Friday, July 15, 2016

Wright in Chicago: The Robie House

More Chicago Frank Lloyd Wright as we slide into the weekend. Completed in 1910, the Frederick C. Robie home was probably Wright's very favorite Prairie house that he designed. My tour began in the garage area; I kept thinking...get me in here!

Finally we traveled up and around the house, which is still in the middle of a much-needed restoration.

While the interiors are not as slick and revitalized as Wright's home and studio, you can still see the amazing bones of Wright's horizontal design.

The chairs that are currently there give a taste of what a Wright-designed dining area might look like.

How about that shower?

I thoroughly enjoyed my tour of the Robie House. I learned that the owner was only able to live there for a year before financial hardship forced him and his family to move. I can only imagine how heartbreaking that must have been.

Wright can also be found in downtown Chicago. The Rookery, an 1888 Chicago skyscraper was designed by the architectural firm of Burnham and Root. In 1905, seeking to modernize the interior public spaces of The Rookery, Edward C. Waller, the building’s manager, hired Wright.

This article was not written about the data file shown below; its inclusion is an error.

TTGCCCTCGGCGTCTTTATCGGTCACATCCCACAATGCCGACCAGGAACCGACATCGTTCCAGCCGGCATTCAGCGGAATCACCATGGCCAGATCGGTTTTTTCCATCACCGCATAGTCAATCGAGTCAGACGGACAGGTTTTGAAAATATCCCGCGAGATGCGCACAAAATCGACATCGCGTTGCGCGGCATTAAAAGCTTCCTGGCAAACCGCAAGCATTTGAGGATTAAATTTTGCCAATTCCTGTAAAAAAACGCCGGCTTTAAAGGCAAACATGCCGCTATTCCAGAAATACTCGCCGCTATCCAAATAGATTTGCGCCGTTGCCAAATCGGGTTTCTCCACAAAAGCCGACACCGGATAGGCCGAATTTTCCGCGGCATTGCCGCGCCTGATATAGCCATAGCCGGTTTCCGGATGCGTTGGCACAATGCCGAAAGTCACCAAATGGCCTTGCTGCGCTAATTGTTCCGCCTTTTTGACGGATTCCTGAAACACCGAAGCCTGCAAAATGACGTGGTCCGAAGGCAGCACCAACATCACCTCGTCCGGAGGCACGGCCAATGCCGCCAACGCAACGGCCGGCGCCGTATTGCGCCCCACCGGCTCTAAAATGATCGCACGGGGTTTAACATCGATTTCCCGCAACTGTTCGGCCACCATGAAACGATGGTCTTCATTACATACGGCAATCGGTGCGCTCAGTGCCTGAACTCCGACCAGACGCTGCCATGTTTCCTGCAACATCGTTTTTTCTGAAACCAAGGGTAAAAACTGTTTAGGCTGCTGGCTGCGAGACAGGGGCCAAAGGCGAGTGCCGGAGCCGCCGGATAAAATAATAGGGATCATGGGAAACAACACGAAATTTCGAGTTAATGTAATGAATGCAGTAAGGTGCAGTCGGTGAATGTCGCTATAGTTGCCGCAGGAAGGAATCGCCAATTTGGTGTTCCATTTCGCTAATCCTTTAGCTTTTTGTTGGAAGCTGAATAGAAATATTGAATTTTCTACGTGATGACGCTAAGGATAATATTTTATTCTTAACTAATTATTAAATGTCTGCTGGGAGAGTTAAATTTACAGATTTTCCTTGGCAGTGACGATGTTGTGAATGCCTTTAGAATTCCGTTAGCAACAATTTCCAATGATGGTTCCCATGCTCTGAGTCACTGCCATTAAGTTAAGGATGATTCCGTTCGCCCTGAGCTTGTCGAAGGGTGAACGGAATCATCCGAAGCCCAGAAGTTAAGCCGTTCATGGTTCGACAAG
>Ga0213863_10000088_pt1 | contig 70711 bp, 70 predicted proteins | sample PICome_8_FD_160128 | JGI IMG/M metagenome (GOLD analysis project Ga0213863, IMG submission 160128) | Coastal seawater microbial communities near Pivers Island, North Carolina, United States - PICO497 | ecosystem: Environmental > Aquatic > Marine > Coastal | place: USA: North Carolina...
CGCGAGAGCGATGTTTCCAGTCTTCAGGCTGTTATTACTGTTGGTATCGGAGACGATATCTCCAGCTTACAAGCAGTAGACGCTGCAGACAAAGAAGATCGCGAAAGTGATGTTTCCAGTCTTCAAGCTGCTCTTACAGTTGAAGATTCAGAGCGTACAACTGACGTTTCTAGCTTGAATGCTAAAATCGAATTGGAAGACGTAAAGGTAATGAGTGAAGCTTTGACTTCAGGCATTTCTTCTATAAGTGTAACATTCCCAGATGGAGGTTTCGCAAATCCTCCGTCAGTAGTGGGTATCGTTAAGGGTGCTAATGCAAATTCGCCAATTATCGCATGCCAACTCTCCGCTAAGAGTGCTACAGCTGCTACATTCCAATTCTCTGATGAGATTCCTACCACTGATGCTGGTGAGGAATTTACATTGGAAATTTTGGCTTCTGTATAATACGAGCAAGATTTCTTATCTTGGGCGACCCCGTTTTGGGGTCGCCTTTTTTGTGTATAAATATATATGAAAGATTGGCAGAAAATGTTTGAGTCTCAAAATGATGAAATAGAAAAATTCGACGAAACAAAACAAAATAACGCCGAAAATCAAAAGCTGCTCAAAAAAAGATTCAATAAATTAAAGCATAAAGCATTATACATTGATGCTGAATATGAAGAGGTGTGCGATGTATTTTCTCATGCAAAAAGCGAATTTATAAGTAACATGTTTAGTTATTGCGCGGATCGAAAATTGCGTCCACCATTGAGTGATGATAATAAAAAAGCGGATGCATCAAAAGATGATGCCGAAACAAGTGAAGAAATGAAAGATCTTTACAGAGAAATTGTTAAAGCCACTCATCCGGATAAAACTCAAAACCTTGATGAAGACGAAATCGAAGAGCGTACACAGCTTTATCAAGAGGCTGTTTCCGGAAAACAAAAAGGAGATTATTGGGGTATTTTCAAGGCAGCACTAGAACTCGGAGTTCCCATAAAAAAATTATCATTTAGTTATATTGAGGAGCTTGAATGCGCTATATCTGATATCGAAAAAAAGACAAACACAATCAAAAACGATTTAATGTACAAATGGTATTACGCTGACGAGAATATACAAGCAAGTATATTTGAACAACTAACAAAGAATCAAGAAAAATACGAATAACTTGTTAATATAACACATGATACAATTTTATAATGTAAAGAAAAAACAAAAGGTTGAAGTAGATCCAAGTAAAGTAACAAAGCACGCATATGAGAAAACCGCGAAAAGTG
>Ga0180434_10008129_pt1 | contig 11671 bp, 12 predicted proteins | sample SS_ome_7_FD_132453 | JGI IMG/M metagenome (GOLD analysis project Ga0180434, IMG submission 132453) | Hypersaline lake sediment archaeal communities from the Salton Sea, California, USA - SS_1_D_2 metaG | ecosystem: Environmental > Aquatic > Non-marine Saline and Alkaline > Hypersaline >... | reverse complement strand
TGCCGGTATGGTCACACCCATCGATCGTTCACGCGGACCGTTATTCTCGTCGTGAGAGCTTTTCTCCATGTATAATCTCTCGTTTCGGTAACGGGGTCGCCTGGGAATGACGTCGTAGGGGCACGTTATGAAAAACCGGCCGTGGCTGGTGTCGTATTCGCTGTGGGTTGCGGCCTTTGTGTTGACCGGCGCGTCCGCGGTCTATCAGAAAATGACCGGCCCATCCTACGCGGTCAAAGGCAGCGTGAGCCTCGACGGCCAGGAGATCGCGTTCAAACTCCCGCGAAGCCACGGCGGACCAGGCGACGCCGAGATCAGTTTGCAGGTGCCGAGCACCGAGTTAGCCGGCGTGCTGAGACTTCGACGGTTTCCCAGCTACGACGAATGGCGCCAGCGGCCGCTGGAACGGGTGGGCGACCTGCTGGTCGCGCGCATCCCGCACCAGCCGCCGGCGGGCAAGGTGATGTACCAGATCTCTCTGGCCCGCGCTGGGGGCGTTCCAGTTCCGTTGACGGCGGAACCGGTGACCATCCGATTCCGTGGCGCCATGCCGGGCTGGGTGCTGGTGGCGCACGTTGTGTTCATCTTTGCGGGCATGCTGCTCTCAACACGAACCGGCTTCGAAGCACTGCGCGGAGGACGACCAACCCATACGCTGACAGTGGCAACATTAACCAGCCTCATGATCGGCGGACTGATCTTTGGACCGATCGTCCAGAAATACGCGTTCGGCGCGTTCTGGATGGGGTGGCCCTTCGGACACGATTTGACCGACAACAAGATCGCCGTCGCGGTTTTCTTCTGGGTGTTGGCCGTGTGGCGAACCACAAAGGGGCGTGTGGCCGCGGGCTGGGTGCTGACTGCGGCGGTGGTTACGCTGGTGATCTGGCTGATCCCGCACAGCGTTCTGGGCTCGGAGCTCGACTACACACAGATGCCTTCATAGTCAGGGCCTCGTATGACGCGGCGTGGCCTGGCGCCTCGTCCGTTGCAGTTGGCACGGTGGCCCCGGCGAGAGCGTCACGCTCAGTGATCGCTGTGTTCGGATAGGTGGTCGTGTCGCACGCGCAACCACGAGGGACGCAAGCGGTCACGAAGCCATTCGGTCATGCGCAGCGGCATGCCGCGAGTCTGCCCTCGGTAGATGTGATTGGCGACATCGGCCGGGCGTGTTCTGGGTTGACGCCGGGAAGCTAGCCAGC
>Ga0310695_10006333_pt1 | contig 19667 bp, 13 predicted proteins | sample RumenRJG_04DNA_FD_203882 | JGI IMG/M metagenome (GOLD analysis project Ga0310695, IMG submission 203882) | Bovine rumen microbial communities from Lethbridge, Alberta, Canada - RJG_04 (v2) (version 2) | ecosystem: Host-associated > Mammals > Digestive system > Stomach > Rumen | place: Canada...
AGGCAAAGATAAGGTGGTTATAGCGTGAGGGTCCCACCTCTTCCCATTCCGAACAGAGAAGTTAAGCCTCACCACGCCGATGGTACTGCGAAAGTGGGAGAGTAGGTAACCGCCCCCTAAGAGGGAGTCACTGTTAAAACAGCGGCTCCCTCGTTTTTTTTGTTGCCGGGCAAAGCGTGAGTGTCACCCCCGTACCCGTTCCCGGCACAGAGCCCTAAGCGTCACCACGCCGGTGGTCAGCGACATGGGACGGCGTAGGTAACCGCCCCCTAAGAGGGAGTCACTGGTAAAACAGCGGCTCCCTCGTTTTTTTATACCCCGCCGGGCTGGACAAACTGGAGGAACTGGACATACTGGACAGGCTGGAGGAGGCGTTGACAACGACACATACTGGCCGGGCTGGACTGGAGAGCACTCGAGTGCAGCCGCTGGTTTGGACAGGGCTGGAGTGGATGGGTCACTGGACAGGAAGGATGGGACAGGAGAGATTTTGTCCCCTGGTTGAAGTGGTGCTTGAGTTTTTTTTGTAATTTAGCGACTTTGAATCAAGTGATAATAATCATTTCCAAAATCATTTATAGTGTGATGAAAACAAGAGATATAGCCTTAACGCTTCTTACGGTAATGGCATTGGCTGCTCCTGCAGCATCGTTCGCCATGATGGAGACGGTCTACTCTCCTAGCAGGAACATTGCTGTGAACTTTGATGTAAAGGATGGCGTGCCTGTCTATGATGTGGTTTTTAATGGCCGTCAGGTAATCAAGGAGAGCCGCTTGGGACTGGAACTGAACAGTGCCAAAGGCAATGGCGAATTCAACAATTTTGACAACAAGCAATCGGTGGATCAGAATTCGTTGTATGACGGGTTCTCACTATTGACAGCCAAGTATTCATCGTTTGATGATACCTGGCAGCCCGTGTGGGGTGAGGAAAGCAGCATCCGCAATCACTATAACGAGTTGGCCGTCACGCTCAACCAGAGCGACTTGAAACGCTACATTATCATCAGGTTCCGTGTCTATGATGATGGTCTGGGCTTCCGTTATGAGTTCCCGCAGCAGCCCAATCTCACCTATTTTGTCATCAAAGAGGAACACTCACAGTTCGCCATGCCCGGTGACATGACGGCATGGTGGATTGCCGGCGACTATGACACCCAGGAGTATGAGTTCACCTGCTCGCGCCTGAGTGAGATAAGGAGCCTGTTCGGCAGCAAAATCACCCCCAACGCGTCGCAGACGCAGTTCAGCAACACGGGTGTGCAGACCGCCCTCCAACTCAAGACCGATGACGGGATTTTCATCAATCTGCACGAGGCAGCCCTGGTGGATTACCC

Jaw drops and hits the floor.

The Rookery is also the home of the Frank Lloyd Wright trust.

More Frank Lloyd Wright at my main website.

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K. Martinez said...

Another awesome Wright home, but man do I love The Rookery! What a beautiful building, both the exterior and interior. Your photography is as gorgeous as usual. Thanks, Dave.

Anonymous said...

When we saw the Robie house, it was very striking to see so many elements that are now "ranch house cliches" done here for the first time.

It's a mystery why the construction and architecture industries don't adopt these splendid buildings for reconstruction. Think of the advertising value for a plaster or insulation manufacturer to say they support the restoration of the Robie house. The sums required for full restoration are peanuts compared to today's advertising budgets.

The light fixtures alone would sell in the millions if a manufacturer could get a license to sell the reproductions used in the restoration. Those porcelain sockets almost brought tears to my eyes.

Thank you, Dave. Beautiful pictures as always.


yantramstudio said...


Fifthrider said...

They're both fantastic, but the Rookery is beyond compare. It's like a set from a Victorian sci-fi movie.